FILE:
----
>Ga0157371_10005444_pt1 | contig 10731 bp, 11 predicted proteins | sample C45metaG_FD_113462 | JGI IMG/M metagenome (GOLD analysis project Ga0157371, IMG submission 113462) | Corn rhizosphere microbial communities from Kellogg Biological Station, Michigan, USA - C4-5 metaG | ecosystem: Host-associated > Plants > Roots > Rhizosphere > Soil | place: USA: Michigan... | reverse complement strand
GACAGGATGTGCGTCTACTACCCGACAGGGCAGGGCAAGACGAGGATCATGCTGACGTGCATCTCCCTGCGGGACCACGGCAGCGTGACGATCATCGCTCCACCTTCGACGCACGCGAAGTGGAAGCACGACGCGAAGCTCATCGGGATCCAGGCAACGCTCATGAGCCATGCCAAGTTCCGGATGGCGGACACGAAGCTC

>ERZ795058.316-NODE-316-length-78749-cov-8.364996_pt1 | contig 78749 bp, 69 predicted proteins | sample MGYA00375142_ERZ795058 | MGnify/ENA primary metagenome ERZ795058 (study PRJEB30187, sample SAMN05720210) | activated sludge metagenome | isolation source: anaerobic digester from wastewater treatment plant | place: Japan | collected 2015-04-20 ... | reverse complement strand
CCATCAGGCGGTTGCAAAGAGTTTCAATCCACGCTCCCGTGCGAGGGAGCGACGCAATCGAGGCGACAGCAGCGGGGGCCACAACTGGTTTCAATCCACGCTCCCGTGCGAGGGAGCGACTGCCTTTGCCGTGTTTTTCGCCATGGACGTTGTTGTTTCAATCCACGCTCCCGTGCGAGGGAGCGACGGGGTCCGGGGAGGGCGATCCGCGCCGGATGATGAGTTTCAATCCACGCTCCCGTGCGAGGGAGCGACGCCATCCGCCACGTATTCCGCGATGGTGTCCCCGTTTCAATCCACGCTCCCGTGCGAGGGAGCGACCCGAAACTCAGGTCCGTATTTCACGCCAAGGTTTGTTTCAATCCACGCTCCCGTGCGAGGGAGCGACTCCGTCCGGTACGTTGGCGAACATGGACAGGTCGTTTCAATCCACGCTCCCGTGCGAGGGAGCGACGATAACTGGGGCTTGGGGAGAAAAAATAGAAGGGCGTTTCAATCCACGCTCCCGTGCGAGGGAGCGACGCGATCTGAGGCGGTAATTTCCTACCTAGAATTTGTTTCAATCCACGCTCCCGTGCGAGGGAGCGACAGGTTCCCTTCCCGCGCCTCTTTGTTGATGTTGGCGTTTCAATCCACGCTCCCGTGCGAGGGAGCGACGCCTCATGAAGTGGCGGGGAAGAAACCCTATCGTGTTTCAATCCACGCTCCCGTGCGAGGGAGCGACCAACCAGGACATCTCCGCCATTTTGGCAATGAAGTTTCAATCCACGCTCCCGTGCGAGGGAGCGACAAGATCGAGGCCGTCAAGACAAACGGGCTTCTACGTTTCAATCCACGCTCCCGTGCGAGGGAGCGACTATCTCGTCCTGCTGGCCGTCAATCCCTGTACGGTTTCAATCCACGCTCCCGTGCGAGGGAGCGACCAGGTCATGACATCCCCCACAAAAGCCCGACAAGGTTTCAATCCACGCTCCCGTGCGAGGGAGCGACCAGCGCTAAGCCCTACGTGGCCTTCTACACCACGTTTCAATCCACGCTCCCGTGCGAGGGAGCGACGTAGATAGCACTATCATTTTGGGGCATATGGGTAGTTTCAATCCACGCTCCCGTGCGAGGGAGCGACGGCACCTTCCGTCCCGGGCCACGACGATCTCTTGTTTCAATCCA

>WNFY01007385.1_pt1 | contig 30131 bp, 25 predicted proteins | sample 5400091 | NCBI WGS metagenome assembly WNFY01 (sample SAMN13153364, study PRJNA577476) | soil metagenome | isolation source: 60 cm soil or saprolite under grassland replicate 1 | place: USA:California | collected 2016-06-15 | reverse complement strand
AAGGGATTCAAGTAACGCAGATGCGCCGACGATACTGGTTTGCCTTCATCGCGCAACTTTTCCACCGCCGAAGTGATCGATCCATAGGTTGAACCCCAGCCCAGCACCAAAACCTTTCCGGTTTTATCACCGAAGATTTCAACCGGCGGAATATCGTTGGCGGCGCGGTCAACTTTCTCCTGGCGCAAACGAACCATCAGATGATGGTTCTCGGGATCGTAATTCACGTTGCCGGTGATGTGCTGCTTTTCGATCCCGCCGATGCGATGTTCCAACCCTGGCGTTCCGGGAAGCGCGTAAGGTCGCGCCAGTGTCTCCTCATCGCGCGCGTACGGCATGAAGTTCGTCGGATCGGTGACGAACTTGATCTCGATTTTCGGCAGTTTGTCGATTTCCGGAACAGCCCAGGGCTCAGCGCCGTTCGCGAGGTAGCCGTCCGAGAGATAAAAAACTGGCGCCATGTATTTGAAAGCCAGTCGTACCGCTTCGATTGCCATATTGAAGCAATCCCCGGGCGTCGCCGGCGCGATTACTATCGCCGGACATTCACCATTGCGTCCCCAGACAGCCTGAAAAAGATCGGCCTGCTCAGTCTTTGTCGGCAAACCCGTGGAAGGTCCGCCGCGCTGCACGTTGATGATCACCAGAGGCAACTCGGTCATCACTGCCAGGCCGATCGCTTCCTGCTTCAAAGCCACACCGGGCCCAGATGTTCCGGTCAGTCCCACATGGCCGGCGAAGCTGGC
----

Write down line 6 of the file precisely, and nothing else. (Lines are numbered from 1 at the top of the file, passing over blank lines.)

AAGGGATTCAAGTAACGCAGATGCGCCGACGATACTGGTTTGCCTTCATCGCGCAACTTTTCCACCGCCGAAGTGATCGATCCATAGGTTGAACCCCAGCCCAGCACCAAAACCTTTCCGGTTTTATCACCGAAGATTTCAACCGGCGGAATATCGTTGGCGGCGCGGTCAACTTTCTCCTGGCGCAAACGAACCATCAGATGATGGTTCTCGGGATCGTAATTCACGTTGCCGGTGATGTGCTGCTTTTCGATCCCGCCGATGCGATGTTCCAACCCTGGCGTTCCGGGAAGCGCGTAAGGTCGCGCCAGTGTCTCCTCATCGCGCGCGTACGGCATGAAGTTCGTCGGATCGGTGACGAACTTGATCTCGATTTTCGGCAGTTTGTCGATTTCCGGAACAGCCCAGGGCTCAGCGCCGTTCGCGAGGTAGCCGTCCGAGAGATAAAAAACTGGCGCCATGTATTTGAAAGCCAGTCGTACCGCTTCGATTGCCATATTGAAGCAATCCCCGGGCGTCGCCGGCGCGATTACTATCGCCGGACATTCACCATTGCGTCCCCAGACAGCCTGAAAAAGATCGGCCTGCTCAGTCTTTGTCGGCAAACCCGTGGAAGGTCCGCCGCGCTGCACGTTGATGATCACCAGAGGCAACTCGGTCATCACTGCCAGGCCGATCGCTTCCTGCTTCAAAGCCACACCGGGCCCAGATGTTCCGGTCAGTCCCACATGGCCGGCGAAGCTGGC